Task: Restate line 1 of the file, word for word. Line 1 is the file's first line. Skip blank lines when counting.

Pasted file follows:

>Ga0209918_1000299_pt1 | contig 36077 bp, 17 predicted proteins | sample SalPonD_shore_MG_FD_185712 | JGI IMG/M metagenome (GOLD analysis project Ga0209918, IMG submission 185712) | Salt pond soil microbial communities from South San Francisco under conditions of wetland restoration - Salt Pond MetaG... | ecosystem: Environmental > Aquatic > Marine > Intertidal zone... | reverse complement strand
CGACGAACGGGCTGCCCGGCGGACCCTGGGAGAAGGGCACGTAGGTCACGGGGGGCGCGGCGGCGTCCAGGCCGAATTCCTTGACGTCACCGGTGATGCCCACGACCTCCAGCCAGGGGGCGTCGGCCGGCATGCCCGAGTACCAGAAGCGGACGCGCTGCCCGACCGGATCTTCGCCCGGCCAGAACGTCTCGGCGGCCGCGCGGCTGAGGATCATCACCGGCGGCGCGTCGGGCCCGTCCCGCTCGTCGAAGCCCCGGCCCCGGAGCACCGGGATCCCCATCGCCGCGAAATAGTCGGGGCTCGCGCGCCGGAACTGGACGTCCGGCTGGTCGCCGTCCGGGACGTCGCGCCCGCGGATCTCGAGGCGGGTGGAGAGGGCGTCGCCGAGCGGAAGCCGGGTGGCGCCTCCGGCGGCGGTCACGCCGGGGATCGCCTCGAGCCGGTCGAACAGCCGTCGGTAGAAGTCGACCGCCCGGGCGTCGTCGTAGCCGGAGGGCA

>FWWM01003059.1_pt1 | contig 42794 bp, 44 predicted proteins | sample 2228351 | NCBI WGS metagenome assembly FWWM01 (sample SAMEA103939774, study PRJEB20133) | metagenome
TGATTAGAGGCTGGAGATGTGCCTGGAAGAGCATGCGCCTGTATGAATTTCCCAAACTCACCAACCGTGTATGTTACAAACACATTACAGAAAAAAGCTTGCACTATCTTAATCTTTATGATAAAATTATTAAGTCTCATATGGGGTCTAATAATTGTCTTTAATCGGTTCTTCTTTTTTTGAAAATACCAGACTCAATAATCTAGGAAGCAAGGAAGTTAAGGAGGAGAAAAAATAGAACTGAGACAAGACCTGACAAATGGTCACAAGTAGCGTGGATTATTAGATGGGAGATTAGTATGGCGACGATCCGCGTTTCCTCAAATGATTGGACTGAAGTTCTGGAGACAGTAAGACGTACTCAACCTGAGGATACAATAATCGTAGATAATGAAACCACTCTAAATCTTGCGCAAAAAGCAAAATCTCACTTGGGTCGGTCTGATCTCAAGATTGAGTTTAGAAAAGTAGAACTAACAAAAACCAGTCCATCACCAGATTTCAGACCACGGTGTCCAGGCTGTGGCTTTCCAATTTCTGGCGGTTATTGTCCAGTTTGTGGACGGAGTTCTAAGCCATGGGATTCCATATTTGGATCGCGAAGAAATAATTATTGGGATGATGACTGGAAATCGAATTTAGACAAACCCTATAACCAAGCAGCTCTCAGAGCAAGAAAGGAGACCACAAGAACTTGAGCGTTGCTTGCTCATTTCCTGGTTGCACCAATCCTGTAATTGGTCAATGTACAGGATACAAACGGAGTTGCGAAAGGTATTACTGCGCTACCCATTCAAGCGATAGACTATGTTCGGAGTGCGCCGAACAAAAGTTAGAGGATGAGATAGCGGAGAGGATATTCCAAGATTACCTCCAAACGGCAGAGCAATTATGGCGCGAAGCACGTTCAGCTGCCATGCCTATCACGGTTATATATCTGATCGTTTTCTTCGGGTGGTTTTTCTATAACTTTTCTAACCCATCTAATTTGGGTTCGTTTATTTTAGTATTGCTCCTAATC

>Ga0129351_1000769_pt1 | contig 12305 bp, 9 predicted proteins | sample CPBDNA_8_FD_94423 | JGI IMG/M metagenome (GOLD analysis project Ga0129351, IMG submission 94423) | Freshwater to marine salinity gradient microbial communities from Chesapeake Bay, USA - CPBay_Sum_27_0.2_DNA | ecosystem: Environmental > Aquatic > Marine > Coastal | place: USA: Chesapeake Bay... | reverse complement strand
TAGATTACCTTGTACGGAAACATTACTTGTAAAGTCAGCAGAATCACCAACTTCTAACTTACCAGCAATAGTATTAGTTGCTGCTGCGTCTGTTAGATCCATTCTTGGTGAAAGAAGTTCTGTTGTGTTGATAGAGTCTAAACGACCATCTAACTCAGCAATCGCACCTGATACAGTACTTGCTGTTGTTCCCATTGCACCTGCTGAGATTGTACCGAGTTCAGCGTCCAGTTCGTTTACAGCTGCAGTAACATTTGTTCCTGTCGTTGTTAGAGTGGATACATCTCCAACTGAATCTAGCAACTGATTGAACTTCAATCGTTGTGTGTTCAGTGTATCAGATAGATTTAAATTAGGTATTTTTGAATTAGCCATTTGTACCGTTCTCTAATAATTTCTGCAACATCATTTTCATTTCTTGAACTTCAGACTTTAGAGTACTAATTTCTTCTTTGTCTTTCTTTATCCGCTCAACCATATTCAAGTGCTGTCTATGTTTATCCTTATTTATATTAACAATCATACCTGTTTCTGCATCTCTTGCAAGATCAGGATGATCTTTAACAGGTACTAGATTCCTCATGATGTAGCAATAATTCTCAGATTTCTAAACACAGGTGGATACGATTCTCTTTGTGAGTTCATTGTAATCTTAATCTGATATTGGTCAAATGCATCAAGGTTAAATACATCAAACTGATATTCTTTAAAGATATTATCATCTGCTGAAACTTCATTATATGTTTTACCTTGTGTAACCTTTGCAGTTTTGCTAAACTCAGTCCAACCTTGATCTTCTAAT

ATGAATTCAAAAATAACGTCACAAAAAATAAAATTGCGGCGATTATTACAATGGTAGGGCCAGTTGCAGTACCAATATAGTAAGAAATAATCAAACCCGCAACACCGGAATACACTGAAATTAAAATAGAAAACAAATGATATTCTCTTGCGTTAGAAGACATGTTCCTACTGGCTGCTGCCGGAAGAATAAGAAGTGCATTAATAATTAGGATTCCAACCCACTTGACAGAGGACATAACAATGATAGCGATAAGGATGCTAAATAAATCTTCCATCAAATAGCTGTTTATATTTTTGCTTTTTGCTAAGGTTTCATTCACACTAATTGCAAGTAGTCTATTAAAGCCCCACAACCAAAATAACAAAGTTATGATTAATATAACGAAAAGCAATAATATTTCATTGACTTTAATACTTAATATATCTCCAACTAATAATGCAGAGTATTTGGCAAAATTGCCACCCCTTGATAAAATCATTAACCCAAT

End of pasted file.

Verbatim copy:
>Ga0209918_1000299_pt1 | contig 36077 bp, 17 predicted proteins | sample SalPonD_shore_MG_FD_185712 | JGI IMG/M metagenome (GOLD analysis project Ga0209918, IMG submission 185712) | Salt pond soil microbial communities from South San Francisco under conditions of wetland restoration - Salt Pond MetaG... | ecosystem: Environmental > Aquatic > Marine > Intertidal zone... | reverse complement strand